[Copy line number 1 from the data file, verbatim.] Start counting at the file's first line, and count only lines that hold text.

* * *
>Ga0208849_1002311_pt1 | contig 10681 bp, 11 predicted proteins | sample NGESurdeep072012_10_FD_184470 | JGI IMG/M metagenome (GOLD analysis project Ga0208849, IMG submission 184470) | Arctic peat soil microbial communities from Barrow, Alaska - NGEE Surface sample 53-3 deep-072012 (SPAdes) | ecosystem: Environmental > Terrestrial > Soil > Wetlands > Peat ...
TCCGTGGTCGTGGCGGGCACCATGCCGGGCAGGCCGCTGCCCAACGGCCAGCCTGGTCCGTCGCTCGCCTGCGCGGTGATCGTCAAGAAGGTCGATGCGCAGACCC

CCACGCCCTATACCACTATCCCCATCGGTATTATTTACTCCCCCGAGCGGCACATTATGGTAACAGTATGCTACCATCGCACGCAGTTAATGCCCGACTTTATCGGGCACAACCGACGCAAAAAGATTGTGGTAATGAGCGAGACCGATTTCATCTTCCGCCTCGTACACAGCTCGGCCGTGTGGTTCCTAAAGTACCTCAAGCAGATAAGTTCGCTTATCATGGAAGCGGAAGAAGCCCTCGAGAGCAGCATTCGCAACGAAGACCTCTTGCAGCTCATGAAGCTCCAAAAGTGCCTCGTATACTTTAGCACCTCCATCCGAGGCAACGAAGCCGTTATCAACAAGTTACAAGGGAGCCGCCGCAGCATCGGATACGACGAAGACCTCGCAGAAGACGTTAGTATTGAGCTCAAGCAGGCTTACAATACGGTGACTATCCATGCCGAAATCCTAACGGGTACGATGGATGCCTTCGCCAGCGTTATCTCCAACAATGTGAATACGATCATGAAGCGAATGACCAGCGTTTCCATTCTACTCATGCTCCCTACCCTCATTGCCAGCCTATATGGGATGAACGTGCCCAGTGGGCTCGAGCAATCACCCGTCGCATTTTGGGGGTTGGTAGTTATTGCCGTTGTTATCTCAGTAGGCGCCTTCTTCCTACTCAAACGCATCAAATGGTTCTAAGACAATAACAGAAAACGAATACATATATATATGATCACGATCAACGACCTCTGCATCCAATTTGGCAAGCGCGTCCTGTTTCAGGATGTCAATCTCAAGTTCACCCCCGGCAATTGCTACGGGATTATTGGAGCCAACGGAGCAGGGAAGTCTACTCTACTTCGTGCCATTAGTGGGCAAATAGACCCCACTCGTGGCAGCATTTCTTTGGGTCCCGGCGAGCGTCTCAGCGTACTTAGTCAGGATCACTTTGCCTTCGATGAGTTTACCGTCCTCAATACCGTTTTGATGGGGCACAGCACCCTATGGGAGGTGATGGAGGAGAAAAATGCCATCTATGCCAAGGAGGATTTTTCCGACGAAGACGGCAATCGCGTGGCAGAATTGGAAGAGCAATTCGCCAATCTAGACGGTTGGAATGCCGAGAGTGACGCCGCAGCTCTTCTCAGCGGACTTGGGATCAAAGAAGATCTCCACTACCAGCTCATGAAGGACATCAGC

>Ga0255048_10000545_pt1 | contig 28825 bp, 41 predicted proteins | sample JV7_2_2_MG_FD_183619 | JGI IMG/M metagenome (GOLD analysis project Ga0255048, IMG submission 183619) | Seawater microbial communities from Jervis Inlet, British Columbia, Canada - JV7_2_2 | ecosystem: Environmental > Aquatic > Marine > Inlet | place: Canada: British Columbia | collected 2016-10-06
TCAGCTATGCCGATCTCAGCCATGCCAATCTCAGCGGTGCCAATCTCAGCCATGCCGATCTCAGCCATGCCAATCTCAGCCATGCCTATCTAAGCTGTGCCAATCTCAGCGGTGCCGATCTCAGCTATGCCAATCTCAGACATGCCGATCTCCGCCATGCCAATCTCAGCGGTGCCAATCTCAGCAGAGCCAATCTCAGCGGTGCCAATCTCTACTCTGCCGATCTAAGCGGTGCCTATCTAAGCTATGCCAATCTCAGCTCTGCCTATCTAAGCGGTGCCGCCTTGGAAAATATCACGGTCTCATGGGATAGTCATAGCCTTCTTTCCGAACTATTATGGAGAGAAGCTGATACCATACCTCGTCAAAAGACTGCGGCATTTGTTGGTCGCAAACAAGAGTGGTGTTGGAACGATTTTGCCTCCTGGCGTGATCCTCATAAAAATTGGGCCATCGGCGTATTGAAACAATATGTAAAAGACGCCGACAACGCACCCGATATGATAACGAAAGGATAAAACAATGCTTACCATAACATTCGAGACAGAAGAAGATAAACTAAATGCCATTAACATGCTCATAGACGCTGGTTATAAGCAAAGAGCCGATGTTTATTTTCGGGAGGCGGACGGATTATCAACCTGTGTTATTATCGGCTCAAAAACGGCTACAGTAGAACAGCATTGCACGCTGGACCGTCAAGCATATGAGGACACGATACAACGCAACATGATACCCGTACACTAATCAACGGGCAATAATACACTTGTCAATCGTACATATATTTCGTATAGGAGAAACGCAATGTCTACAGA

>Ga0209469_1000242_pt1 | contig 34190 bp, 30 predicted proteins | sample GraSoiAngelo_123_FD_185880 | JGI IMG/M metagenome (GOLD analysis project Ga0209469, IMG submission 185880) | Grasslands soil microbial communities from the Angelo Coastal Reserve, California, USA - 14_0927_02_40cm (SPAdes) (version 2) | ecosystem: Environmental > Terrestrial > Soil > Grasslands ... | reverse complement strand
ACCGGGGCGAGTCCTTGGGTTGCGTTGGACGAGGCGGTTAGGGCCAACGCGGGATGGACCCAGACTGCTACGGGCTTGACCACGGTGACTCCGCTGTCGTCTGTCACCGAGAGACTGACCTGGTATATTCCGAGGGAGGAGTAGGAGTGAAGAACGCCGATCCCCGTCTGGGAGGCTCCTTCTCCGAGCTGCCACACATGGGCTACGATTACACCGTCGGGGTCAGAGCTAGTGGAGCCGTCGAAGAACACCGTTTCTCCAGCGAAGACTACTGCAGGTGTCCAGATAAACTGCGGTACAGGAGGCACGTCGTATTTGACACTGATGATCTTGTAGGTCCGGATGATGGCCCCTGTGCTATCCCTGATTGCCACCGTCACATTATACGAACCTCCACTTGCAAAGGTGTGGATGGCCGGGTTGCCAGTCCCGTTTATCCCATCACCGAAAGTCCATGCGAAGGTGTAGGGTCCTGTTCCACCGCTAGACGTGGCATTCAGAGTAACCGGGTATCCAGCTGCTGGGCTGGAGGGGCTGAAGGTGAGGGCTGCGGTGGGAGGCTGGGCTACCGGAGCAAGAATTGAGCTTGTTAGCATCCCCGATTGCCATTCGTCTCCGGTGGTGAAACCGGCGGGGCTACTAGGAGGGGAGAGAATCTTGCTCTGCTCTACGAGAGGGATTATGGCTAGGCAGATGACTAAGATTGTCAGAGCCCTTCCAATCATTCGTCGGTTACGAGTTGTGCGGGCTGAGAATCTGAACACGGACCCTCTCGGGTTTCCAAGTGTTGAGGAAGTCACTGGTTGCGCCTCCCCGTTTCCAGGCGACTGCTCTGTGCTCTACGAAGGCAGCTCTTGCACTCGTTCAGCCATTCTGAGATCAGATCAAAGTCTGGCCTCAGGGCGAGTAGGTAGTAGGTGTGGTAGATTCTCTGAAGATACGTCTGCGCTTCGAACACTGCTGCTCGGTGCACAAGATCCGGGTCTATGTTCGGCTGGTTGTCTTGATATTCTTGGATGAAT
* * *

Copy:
>Ga0208849_1002311_pt1 | contig 10681 bp, 11 predicted proteins | sample NGESurdeep072012_10_FD_184470 | JGI IMG/M metagenome (GOLD analysis project Ga0208849, IMG submission 184470) | Arctic peat soil microbial communities from Barrow, Alaska - NGEE Surface sample 53-3 deep-072012 (SPAdes) | ecosystem: Environmental > Terrestrial > Soil > Wetlands > Peat ...